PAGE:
‘The Bold Type’ 4×06 Review: ‘To Peg Or Not To Peg’

The Bold Type continues to preach powerful messages without seeming like it’s shouting in your face. It’s able to take an important issue, in this case the problem of patriarchy, and weave some humor into it while also managing to teach us an important lesson.

In “To Peg Or Not To Peg,” Kat, Jane, and Sutton take on the patriarchy of their lives, and they find success in doing just that.

Let’s break down this episode of The Bold Type that had everyone defying expectations for how we’re expected to behave in society.

Down With The Patriarchy

Freeform/Jonathan Wenk

As a society, we’ve been conditioned to believe that men are dominant and women are submissive. It’s a theme that rings true throughout the episode, but especially with Kat, who is presented with a new opportunity that is unnerving — if only because it’s something she’s been taught isn’t the norm.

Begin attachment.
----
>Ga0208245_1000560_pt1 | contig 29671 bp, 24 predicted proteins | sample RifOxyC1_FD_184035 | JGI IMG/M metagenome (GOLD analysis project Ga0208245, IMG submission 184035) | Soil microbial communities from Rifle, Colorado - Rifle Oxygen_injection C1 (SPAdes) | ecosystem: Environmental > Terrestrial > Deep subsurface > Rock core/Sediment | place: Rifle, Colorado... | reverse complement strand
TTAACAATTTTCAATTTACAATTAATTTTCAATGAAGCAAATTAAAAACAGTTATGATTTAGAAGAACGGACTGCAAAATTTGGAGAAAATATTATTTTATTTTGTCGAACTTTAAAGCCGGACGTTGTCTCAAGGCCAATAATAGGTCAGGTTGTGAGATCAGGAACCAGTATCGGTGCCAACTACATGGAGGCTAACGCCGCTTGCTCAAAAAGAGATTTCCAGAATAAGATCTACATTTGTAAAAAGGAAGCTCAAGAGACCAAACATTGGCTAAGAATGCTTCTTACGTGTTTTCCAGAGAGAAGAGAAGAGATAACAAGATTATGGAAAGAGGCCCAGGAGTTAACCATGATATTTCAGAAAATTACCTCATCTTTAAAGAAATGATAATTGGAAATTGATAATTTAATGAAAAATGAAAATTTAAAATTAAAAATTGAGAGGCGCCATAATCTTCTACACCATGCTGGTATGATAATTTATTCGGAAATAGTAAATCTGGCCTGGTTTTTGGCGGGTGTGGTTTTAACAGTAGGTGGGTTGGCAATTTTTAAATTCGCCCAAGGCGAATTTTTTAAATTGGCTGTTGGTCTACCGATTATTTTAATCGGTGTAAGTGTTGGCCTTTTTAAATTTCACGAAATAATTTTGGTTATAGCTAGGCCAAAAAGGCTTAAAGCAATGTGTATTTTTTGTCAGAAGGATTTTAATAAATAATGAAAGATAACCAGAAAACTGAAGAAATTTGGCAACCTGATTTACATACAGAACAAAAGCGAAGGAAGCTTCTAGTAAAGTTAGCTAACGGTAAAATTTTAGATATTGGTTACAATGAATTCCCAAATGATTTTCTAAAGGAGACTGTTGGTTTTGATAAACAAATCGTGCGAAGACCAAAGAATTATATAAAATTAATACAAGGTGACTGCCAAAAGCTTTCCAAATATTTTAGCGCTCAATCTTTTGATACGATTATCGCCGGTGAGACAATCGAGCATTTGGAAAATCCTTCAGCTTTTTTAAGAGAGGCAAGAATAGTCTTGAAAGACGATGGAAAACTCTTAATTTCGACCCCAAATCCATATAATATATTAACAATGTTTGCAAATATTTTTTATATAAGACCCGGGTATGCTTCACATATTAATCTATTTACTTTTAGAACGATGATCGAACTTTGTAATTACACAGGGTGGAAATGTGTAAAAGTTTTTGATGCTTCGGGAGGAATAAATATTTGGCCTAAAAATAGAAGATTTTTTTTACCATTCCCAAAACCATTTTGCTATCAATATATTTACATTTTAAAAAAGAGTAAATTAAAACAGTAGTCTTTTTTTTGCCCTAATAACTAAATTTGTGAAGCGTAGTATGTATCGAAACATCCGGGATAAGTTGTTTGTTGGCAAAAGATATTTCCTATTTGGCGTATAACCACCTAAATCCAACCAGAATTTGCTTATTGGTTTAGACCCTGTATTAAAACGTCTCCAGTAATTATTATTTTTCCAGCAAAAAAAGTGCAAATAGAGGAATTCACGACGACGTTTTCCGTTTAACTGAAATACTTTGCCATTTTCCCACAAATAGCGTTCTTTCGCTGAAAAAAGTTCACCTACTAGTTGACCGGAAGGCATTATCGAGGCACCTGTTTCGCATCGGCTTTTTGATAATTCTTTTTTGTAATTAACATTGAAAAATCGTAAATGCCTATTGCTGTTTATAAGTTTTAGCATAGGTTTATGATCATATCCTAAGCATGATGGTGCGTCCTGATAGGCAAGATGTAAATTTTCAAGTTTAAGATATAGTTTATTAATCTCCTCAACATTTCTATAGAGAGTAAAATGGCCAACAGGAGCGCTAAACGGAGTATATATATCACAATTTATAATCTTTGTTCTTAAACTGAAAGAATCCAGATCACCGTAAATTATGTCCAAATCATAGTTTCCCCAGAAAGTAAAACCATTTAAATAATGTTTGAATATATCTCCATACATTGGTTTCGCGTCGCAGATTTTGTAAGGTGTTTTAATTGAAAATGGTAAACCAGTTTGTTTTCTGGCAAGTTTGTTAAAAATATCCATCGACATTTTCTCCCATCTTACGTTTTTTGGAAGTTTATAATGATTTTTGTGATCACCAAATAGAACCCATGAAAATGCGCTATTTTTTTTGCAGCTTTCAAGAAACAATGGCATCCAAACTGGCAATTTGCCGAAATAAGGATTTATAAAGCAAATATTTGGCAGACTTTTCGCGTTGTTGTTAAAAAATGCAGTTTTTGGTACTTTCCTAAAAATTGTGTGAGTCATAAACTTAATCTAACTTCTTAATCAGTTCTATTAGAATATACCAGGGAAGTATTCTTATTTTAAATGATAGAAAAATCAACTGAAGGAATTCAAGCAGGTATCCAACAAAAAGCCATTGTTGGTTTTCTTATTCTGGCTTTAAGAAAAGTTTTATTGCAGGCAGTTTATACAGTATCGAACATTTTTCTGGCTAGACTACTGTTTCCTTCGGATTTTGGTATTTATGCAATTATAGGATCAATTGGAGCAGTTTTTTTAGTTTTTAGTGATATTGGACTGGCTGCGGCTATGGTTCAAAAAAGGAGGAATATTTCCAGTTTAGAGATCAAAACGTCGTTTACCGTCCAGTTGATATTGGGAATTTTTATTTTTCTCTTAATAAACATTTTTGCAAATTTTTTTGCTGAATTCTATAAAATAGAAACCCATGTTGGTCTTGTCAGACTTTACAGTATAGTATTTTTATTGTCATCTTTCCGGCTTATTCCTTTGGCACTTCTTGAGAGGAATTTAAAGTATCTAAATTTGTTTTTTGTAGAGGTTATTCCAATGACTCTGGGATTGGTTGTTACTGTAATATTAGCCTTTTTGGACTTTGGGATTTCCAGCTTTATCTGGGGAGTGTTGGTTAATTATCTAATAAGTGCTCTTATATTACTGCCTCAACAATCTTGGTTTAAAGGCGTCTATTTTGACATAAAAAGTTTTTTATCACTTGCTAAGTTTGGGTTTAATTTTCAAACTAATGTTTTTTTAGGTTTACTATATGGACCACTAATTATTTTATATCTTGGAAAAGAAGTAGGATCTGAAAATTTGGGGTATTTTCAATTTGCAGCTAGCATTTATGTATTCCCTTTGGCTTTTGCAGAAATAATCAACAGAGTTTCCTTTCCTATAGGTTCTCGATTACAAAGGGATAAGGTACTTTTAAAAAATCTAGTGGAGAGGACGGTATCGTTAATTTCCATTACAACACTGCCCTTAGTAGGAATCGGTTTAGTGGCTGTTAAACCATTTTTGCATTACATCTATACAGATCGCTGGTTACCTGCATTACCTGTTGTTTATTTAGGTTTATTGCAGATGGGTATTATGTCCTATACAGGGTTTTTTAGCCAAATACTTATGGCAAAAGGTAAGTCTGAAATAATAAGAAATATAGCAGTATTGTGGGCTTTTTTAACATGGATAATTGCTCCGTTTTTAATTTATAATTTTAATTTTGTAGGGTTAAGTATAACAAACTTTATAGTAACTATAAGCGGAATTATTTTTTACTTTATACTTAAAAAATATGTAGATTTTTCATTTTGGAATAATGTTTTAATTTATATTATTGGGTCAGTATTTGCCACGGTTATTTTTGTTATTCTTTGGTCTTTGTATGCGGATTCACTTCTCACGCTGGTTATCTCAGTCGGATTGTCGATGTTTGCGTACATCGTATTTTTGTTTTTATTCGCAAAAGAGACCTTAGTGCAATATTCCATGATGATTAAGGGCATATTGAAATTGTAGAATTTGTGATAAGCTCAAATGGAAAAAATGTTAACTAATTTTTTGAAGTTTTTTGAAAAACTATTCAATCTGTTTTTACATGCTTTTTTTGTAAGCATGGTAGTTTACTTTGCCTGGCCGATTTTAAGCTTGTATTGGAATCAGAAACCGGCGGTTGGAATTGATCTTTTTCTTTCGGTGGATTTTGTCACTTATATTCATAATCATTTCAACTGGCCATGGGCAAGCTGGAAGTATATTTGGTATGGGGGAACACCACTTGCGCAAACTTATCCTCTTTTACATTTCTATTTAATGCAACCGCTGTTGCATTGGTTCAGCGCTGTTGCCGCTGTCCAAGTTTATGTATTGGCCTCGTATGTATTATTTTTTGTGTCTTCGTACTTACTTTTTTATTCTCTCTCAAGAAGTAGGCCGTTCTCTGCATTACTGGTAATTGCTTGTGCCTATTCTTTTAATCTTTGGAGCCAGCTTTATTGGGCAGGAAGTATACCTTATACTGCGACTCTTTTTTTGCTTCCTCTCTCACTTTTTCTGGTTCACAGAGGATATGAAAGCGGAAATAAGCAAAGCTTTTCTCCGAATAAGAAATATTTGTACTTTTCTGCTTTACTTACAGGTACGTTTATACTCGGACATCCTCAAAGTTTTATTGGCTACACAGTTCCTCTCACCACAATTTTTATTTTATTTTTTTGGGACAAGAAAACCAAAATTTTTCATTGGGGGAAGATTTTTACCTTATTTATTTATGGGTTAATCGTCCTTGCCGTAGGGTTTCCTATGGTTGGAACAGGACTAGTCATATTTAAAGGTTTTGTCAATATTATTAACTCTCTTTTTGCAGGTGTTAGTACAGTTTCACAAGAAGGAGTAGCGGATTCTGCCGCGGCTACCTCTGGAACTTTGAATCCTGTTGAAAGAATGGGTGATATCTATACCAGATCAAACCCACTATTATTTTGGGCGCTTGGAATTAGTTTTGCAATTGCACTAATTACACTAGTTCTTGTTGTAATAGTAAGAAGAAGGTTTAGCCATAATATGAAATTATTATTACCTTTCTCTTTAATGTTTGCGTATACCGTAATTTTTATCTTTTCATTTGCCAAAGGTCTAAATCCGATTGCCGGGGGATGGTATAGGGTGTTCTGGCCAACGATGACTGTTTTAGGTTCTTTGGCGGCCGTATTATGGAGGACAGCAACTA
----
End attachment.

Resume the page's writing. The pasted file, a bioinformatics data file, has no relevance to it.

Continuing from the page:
And Kat fucking blew up the patriarchy in this episode.

All Kat is looking for is some no-strings-attached sex. And she seemed to find it with her bartender Cody. With women, she tends to be more emotionally involved. But she still enjoys sleeping with men. And it was evident from the start that Kat was starting to discover that she’s bisexual.

But she doesn’t realize that at first. Instead, she takes this episode to step out of her sexual comfort zone, when her new boy toy Cody proposes something new. He wants her to “peg him,” which is basically when women and men reverse roles in sex, with the help of a strap on.

It’s something that Kat is hesitant about at first. But that’s before she realizes that she’s been conditioned to feel that way. Where women were taught to be the submissive ones. And from there on out, Kat is a woman on a mission. She embraces this new role, and things go well in the bedroom.